The Sleep Ancillary Study involved a subset of the MESA participants: 2,032 individuals without diagnosed heart disease who underwent assessments to gauge the extent of atherosclerosis, including tests for coronary artery calcium and the presence of carotid plaque.

“It’s really important for us to investigate how sleep issues vary and to learn about their effects in different populations. It makes not only my paper, but other studies using the MESA data so meaningful,” Full said.

This research was supported by the National Heart, Lung, and Blood Institute and by the National Center for Advancing Translational Sciences.

Wearable Technology Essential

The participants wore an accelerometer on their wrist, making it possible to assess their sleep patterns over a seven-day period. They also underwent a sleep study, polysomnography, in their home for one night.

“It’s really been the incorporation of wearables that allow us to capture new sleep measurements in a reliable fashion that has allowed us to do this kind of research,” Full said.

The technology showed that sleep duration irregularity was associated with several measures of subclinical atherosclerosis as determined by CT scan, ultrasonography and blood pressures.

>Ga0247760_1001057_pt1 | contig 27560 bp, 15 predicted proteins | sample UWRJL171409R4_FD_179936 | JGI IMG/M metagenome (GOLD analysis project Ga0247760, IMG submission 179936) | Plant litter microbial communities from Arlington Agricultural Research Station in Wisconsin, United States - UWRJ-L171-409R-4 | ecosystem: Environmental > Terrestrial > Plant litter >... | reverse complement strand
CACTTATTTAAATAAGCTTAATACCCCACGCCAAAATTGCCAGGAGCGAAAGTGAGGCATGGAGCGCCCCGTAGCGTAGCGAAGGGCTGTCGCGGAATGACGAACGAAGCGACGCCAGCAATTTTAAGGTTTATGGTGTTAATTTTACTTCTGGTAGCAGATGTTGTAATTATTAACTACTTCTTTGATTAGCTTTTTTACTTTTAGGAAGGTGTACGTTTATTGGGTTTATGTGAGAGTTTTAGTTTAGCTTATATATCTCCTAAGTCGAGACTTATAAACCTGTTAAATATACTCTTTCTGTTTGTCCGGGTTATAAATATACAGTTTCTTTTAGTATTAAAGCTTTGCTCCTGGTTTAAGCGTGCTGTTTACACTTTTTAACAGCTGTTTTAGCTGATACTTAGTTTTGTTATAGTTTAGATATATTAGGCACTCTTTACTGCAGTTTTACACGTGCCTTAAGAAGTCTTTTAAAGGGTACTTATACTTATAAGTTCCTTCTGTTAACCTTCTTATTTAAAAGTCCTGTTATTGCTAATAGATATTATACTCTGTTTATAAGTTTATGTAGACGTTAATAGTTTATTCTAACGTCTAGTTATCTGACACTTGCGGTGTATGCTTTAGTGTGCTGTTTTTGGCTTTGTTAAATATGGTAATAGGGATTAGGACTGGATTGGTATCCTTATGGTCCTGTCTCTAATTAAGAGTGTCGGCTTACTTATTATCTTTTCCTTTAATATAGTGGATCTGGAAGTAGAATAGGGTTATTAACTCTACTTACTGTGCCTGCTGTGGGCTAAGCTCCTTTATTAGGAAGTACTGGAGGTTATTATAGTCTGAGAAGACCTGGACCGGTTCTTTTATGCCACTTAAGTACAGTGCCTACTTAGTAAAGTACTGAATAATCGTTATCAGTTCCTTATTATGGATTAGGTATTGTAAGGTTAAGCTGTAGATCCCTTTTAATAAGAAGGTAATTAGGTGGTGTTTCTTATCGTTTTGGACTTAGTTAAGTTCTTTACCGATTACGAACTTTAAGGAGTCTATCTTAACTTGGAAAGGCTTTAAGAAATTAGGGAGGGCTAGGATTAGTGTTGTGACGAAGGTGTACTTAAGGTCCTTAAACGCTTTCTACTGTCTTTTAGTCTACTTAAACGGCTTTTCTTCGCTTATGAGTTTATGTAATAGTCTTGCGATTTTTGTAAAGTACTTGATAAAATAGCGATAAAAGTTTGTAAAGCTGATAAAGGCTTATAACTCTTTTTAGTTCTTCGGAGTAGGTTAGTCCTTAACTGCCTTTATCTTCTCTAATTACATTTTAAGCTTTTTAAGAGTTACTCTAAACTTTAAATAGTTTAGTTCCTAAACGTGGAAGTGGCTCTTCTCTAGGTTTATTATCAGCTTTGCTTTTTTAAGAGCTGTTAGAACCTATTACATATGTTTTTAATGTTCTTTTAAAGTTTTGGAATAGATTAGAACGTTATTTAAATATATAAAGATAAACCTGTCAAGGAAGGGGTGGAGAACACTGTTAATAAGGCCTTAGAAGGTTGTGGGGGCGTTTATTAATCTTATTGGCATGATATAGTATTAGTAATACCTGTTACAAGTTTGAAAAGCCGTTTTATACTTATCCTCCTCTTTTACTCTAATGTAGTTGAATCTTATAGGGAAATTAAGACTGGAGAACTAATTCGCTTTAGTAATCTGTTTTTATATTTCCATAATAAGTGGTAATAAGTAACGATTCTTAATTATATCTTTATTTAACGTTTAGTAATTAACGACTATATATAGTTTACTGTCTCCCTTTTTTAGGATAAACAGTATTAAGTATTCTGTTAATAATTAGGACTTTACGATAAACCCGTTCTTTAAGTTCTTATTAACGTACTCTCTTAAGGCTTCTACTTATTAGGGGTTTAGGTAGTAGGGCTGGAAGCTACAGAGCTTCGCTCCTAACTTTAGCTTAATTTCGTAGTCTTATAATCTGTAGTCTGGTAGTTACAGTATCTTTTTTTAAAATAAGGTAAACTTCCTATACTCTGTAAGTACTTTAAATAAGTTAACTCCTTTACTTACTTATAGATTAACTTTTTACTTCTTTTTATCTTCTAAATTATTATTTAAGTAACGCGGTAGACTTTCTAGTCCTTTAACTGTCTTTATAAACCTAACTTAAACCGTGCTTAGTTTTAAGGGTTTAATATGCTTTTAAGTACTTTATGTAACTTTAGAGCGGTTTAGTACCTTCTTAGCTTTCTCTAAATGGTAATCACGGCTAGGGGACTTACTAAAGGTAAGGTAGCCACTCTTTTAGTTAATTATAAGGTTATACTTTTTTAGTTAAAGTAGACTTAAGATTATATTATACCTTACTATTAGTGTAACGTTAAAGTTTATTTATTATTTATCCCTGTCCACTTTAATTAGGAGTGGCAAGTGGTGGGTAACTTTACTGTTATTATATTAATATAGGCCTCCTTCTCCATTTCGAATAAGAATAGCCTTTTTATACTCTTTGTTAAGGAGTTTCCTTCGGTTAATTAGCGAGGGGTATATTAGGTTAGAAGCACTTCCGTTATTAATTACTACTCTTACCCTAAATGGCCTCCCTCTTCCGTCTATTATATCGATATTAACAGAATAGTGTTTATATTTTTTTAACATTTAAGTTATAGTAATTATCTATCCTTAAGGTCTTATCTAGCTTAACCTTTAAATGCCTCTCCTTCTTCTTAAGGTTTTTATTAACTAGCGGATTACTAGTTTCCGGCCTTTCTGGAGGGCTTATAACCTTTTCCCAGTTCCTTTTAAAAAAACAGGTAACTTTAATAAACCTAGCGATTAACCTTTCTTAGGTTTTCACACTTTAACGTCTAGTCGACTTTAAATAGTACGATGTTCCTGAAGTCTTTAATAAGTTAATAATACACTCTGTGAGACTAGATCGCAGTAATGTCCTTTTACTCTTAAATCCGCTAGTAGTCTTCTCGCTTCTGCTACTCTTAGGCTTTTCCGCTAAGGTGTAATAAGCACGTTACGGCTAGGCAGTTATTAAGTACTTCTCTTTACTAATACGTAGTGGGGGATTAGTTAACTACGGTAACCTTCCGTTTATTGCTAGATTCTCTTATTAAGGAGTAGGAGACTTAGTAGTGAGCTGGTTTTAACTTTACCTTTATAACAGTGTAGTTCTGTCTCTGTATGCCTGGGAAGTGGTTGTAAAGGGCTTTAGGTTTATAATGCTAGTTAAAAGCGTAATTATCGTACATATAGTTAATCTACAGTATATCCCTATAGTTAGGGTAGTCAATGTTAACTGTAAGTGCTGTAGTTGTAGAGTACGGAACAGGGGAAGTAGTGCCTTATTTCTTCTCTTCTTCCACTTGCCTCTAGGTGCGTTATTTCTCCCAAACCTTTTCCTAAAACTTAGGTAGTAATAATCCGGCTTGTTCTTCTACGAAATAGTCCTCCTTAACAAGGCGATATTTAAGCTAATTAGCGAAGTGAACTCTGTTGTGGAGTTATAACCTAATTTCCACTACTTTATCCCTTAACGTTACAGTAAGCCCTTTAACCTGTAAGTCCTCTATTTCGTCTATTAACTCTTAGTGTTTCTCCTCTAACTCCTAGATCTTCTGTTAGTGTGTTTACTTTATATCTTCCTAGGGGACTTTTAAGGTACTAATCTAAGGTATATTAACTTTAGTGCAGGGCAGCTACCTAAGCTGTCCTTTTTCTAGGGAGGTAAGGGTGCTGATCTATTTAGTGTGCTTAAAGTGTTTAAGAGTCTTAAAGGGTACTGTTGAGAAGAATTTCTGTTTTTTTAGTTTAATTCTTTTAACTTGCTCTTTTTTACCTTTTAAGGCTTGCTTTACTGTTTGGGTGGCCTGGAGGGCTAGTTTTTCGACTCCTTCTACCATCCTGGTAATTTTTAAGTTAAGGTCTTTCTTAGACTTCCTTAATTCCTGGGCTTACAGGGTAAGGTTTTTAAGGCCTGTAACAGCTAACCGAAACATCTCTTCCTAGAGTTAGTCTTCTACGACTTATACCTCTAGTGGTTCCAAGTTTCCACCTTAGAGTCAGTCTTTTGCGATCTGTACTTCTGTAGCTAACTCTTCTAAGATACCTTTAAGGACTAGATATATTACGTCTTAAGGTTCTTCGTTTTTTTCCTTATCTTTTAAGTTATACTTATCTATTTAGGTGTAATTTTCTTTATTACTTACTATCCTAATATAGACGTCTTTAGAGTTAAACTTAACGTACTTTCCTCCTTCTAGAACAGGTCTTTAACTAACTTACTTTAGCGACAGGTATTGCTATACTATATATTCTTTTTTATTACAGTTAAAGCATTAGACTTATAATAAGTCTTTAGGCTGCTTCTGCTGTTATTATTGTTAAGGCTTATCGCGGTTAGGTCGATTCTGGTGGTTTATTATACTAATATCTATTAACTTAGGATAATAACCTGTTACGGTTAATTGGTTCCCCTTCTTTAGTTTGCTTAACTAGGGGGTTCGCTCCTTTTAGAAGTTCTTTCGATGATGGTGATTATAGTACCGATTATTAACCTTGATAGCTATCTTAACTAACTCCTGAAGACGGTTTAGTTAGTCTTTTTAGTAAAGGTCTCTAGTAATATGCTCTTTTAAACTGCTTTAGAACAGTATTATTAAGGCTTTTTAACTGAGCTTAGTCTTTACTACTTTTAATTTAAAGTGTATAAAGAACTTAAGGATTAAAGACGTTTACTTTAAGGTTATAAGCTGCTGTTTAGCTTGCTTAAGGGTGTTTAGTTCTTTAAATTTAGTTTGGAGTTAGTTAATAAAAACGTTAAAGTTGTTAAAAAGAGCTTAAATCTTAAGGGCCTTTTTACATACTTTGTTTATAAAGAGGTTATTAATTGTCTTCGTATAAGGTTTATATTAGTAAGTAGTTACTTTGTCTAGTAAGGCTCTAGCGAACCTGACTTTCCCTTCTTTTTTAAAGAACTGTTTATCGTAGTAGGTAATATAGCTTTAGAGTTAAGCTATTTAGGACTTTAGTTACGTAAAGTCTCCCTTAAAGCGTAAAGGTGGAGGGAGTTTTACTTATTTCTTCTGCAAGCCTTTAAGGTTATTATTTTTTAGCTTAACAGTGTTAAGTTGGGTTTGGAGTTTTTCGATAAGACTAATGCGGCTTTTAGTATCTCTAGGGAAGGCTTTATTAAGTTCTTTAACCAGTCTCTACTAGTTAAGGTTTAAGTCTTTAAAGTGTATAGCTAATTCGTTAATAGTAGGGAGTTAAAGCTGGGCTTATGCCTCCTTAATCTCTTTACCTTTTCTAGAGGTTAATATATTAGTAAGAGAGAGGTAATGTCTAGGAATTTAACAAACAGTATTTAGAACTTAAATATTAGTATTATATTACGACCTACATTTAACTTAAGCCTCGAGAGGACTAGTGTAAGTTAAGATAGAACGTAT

Intervention Without Downsides

Highlighting, as it does, such a straightforward, virtually risk-free, and cost-free approach to primary prevention of the national’s number one killer, heart disease, the study has aroused keen media attention.

Full has discussed the study with major media outlets including the New York Times and CNN.

“We all know that we feel better and have a better mood and more energy when we sleep better but we don’t necessarily feel that it’s really important for cardiovascular health,” Full said.

Providers Should Encourage Regular Sleep

“Sleep regularity, or maintaining regular sleep schedules, is kind of a new concept. It’s a potentially modifiable aspect of sleep that health care providers can encourage among their patients. This means that we can intervene on sleep,” Full said.

“Sleep regularity is kind of a new concept. It’s a potentially modifiable aspect of sleep that health care providers can encourage among their patients. This means that we can intervene on sleep,”

A regular sleep schedule is something people can strive to improve to have a big impact on heart health.

“I may not be able to control how often I wake up in the night, but I can do my best to go to bed at about the same time and get up at about the same time,” she said.

“Clinicians can communicate about the importance of regular sleep patterns and encourage them, especially in people with a family history of heart disease.”

Bios

Kelsie Full, Ph.D.

Kelsie Full, Ph.D., M.P.H., is a behavioral epidemiologist and an assistant professor in the Division of Epidemiology at Vanderbilt University Medical Center. Full’s research focuses on identifying novel lifestyle strategies for healthy aging and chronic disease prevention and understanding the role of sleep in the development of cardiovascular disease-related outcomes, including Alzheimer’s and other dementias. She is a co-investigator with the Vanderbilt Memory and Aging Project.